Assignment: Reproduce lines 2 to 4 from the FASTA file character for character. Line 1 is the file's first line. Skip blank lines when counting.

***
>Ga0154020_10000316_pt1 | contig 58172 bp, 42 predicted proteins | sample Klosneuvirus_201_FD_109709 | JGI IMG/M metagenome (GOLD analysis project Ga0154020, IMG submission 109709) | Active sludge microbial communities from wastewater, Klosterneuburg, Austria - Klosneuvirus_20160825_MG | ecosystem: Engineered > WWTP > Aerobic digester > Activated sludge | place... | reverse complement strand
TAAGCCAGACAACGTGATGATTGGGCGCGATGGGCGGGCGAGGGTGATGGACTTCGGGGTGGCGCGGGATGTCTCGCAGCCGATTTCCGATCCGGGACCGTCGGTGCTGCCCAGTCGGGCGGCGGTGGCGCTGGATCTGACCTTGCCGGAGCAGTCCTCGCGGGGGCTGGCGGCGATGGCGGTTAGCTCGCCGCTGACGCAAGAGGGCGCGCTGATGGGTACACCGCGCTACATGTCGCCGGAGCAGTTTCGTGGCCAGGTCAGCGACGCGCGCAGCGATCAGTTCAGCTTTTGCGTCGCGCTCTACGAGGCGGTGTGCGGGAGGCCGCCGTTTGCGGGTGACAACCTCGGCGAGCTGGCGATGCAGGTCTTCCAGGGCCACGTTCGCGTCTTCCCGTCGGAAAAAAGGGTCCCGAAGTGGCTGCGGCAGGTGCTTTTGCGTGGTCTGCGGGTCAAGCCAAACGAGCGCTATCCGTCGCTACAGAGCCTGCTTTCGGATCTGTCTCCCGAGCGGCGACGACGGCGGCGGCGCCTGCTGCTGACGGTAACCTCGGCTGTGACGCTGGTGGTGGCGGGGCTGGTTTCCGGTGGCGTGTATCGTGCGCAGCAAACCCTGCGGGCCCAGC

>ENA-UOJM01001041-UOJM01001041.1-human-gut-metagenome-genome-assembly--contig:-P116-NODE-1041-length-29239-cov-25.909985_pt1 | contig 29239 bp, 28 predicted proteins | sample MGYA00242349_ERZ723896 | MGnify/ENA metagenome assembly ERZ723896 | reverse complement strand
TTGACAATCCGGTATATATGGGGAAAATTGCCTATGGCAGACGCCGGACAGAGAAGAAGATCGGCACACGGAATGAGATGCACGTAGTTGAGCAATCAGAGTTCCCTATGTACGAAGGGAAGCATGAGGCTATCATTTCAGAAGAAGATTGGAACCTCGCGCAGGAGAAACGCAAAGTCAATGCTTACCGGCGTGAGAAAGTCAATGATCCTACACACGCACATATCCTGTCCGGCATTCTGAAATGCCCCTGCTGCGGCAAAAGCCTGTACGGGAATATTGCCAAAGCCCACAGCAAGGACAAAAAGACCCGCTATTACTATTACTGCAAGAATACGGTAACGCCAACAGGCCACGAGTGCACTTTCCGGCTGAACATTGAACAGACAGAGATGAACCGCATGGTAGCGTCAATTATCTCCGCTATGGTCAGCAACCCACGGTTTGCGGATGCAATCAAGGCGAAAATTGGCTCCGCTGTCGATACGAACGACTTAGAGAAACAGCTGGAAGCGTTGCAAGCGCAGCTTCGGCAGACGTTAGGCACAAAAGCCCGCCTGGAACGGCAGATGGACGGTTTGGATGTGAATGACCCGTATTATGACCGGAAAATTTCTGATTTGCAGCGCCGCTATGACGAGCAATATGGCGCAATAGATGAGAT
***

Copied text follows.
TAAGCCAGACAACGTGATGATTGGGCGCGATGGGCGGGCGAGGGTGATGGACTTCGGGGTGGCGCGGGATGTCTCGCAGCCGATTTCCGATCCGGGACCGTCGGTGCTGCCCAGTCGGGCGGCGGTGGCGCTGGATCTGACCTTGCCGGAGCAGTCCTCGCGGGGGCTGGCGGCGATGGCGGTTAGCTCGCCGCTGACGCAAGAGGGCGCGCTGATGGGTACACCGCGCTACATGTCGCCGGAGCAGTTTCGTGGCCAGGTCAGCGACGCGCGCAGCGATCAGTTCAGCTTTTGCGTCGCGCTCTACGAGGCGGTGTGCGGGAGGCCGCCGTTTGCGGGTGACAACCTCGGCGAGCTGGCGATGCAGGTCTTCCAGGGCCACGTTCGCGTCTTCCCGTCGGAAAAAAGGGTCCCGAAGTGGCTGCGGCAGGTGCTTTTGCGTGGTCTGCGGGTCAAGCCAAACGAGCGCTATCCGTCGCTACAGAGCCTGCTTTCGGATCTGTCTCCCGAGCGGCGACGACGGCGGCGGCGCCTGCTGCTGACGGTAACCTCGGCTGTGACGCTGGTGGTGGCGGGGCTGGTTTCCGGTGGCGTGTATCGTGCGCAGCAAACCCTGCGGGCCCAGC

>ENA-UOJM01001041-UOJM01001041.1-human-gut-metagenome-genome-assembly--contig:-P116-NODE-1041-length-29239-cov-25.909985_pt1 | contig 29239 bp, 28 predicted proteins | sample MGYA00242349_ERZ723896 | MGnify/ENA metagenome assembly ERZ723896 | reverse complement strand
TTGACAATCCGGTATATATGGGGAAAATTGCCTATGGCAGACGCCGGACAGAGAAGAAGATCGGCACACGGAATGAGATGCACGTAGTTGAGCAATCAGAGTTCCCTATGTACGAAGGGAAGCATGAGGCTATCATTTCAGAAGAAGATTGGAACCTCGCGCAGGAGAAACGCAAAGTCAATGCTTACCGGCGTGAGAAAGTCAATGATCCTACACACGCACATATCCTGTCCGGCATTCTGAAATGCCCCTGCTGCGGCAAAAGCCTGTACGGGAATATTGCCAAAGCCCACAGCAAGGACAAAAAGACCCGCTATTACTATTACTGCAAGAATACGGTAACGCCAACAGGCCACGAGTGCACTTTCCGGCTGAACATTGAACAGACAGAGATGAACCGCATGGTAGCGTCAATTATCTCCGCTATGGTCAGCAACCCACGGTTTGCGGATGCAATCAAGGCGAAAATTGGCTCCGCTGTCGATACGAACGACTTAGAGAAACAGCTGGAAGCGTTGCAAGCGCAGCTTCGGCAGACGTTAGGCACAAAAGCCCGCCTGGAACGGCAGATGGACGGTTTGGATGTGAATGACCCGTATTATGACCGGAAAATTTCTGATTTGCAGCGCCGCTATGACGAGCAATATGGCGCAATAGATGAGAT